By Jen Broyles
As a society, we love beauty, and we love our beauty products. This is true for both men and women. We're always eager to try the next new lotion, potion, or powder if it promises anti-aging effects, blemish control, and flawless skin. However, so many of these so-called “beauty products” are loaded with skin-damaging chemicals.
Luckily, there are many foods and minerals that contain a number of beauty-enhancing properties that are great to incorporate into your diet. Many of these items can be ingested and used topically for glowing, healthy skin.
We are all familiar with aloe vera and have probably used it to treat sun burns. In fact, fresh aloe vera applied to the skin has been shown to heal sunburn and other burns faster than any other substance. This might be due to the high concentration of MSM and polysaccharides. Aloe is very soothing and is great for dry skin. When applied topically, it nourishes and tightens the skin for an instant face-lift. It is also a powerful anti-inflammatory. When using fresh aloe, the leaf can be sliced and filleted to reveal the inner gel. The aloe gel can be used topically or can be eaten.
MSM is an organic sulfur compound. Sulfur is stored in every cell in the body, and is highly concentrated in the joints, hair, skin, and nails. Adding MSM to your diet can promote healthy skin and hair, ease muscle and joint pain, and may help reduce pollen and food allergies. Some studies suggest it can improve arthritic conditions by increasing joint flexibility and reducing inflammation and pain. MSM taken orally or used topically is great for treating acne, eczema, dermatitis, and rosacea. You can purchase MSM powder and mix ½ tsp with water in the morning to start your day. There are no known toxic effects, so you can gradually increase your dose from there. MSM lotion for topical use is also available.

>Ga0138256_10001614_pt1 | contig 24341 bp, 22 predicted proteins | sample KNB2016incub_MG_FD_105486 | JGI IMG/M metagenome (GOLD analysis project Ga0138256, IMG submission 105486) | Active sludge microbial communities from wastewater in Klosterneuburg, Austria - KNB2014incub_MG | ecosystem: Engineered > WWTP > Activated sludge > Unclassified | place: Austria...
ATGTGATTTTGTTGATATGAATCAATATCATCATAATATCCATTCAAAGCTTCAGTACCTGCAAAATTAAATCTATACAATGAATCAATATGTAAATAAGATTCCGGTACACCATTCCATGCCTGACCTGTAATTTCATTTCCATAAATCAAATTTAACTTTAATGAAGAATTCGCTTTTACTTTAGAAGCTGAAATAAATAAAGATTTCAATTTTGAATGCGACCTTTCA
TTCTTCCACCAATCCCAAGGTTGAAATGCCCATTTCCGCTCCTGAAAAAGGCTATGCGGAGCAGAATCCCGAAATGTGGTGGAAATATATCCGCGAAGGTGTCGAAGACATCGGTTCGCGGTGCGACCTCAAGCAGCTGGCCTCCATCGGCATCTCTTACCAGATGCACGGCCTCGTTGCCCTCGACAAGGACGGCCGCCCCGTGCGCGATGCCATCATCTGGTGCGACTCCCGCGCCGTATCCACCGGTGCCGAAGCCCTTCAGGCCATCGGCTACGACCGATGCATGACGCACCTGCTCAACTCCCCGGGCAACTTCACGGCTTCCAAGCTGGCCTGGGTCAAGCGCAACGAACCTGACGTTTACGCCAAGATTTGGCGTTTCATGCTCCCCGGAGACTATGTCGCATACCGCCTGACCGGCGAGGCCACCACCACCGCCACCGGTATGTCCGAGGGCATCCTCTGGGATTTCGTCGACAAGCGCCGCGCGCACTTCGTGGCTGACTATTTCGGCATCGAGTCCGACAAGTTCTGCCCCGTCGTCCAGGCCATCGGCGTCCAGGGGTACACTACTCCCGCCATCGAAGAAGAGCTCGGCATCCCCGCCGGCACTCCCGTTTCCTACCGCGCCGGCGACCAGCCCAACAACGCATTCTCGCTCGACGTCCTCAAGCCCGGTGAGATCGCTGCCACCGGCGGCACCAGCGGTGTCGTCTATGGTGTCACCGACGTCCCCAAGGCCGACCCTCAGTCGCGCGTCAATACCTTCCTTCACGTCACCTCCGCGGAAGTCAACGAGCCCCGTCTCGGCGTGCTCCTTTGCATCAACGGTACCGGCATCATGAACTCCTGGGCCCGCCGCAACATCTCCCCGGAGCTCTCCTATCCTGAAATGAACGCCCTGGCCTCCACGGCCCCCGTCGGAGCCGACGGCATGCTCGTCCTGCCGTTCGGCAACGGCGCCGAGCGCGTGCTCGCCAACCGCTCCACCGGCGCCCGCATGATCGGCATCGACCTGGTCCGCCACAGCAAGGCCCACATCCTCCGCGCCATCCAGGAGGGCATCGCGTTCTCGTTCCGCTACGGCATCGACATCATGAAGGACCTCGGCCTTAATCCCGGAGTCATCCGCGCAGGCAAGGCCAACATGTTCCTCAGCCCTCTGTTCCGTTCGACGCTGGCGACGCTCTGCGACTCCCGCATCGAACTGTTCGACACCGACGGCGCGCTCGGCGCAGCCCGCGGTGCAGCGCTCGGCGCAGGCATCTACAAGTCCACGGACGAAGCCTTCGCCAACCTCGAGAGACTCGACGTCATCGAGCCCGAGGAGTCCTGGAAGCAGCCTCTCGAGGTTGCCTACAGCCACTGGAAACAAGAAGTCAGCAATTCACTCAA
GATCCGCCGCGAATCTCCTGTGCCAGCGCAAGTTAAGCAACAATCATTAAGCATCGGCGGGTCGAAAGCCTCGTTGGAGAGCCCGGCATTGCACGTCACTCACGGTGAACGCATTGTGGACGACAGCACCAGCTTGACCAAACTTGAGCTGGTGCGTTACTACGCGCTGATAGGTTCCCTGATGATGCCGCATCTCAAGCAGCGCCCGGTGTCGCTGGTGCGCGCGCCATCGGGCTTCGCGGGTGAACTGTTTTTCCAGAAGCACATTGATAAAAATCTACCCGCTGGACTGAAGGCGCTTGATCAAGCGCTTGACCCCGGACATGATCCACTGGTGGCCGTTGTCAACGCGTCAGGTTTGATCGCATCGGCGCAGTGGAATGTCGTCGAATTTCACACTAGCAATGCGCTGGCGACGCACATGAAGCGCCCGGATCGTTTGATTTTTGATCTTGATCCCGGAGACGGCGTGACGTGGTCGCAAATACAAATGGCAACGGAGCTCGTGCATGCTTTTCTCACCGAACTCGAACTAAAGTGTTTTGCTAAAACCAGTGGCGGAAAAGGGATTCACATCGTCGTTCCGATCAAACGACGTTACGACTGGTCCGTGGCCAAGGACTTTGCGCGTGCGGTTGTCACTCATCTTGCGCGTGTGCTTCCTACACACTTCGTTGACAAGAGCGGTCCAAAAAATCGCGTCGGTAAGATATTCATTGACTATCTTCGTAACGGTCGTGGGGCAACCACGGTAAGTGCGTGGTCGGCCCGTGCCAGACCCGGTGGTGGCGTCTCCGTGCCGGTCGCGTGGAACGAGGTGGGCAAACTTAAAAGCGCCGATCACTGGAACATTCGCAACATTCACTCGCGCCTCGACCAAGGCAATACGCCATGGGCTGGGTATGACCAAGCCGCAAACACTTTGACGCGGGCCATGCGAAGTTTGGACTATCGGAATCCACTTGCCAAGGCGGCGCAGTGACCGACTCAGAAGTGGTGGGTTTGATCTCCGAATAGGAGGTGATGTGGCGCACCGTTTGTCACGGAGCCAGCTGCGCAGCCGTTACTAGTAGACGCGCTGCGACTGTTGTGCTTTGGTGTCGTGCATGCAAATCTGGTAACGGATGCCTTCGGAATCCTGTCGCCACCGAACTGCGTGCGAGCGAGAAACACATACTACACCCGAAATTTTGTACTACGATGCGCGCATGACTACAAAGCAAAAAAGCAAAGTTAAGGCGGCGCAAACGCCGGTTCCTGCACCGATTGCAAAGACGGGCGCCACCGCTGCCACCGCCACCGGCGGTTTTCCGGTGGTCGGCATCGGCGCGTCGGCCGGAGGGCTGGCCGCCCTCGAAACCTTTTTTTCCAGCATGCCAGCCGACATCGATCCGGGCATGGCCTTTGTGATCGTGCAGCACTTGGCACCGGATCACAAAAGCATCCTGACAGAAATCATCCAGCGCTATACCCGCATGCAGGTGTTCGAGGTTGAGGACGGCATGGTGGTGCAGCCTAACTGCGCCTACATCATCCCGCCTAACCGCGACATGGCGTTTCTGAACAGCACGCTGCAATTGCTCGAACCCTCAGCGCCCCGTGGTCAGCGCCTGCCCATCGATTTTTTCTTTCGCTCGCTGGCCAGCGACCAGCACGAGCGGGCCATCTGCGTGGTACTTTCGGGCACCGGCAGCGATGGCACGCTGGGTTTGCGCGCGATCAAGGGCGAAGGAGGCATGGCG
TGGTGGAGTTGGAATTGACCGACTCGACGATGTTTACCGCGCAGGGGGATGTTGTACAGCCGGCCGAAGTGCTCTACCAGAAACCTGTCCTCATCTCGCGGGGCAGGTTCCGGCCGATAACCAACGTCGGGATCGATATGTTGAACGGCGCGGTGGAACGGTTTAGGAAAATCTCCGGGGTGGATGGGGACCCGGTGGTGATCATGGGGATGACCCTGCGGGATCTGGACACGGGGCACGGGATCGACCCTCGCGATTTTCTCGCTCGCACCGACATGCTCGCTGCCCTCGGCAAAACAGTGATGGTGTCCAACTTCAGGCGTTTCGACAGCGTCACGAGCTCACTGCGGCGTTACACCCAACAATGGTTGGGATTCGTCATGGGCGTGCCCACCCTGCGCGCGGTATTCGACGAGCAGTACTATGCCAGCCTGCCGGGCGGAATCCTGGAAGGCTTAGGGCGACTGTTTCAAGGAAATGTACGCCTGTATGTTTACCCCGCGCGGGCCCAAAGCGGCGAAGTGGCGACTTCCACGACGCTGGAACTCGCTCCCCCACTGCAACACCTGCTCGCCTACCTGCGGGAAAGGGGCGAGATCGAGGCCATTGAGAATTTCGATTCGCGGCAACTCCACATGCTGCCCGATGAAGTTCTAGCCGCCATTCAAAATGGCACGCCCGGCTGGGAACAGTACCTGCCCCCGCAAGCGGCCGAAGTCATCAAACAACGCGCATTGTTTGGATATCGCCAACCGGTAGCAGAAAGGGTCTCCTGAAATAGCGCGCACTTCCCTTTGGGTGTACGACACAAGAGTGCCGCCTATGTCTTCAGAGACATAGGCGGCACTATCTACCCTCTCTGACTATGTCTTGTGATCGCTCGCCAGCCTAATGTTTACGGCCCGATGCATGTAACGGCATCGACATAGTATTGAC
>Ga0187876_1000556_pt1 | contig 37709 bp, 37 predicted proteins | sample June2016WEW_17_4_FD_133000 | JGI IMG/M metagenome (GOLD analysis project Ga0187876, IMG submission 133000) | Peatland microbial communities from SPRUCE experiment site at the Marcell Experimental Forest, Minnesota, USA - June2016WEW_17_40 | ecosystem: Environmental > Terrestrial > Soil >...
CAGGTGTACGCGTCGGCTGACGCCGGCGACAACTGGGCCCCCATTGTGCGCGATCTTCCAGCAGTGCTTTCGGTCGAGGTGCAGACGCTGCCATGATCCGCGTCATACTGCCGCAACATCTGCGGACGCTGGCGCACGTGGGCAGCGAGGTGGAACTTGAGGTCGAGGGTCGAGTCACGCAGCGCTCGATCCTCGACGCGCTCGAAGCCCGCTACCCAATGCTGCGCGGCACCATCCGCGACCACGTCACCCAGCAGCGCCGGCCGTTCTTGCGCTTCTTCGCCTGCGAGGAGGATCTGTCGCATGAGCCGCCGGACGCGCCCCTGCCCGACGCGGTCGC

Coconut oil is an extremely healing food with antiviral, anti-fungal, and antimicrobial properties. Coconut oil can benefit those suffering from candida, some forms of psoriasis and other skin infections. Not only does coconut oil promote weight loss, regulate thyroid function, and normalize blood sugar, but coconut oil can repair and nourish the skin. Applied topically, coconut oil is a fantastic moisturizer and is ideal for dry, rough, or wrinkled skin.
Besides tasting delicious, papayas have numerous beautifying properties. They are rich in alkaline minerals such as calcium. They also are high in vitamins A ad C. Papayas are a great cleansing food, as they help soothe the digestive tract and calm indigestion. While the fruit is great to eat, but papayas can also be used topically. The enzymes in half-ripe papayas help dissolve dead skin layers when both eaten and applied to the skin. Papain, an enzyme found in papayas, is known for its anti-cancer and skin-cleansing properties.
Hemp seeds are one of the most nutritionally complete foods on the planet, as they contain all 9 essential amino acids, essential fatty acids, and tons of minerals. Hemp is high in protein and contains sulfur-bearing amino acids that help build strong hair, skin, nails, muscle and connective tissue. Hemp seeds provide a perfect ratio of essential fatty acids (omega-3, -6 and -9). Omega-3’s are strong antioxidants that help strengthen our immune system and beautify our skin. Gamma linolenic acid (omega-6) has strong anti-inflammatory properties. Hemp seeds are abundant in beauty minerals, such as phosphorous, magnesium, sulfur, zinc, and silicon, to name a few.
This is just a small selection of the many beautifying foods you can incorporate into your diet for a healthy body and glowing skin! Some others are onions, cucumbers, pumpkin seeds, turmeric, and olives. For more information on beautifying foods, read David Wolfe’s Eating For Beauty.
About Jen BroylesJen Broyles is a Certified Holistic Health Coach who inspires busy individuals to get healthy and happy. Realizing that her career in the pharmaceutical industry was not fulfilling her desire to help people live healthier lives, Jen found her true passion in the field of nutrition.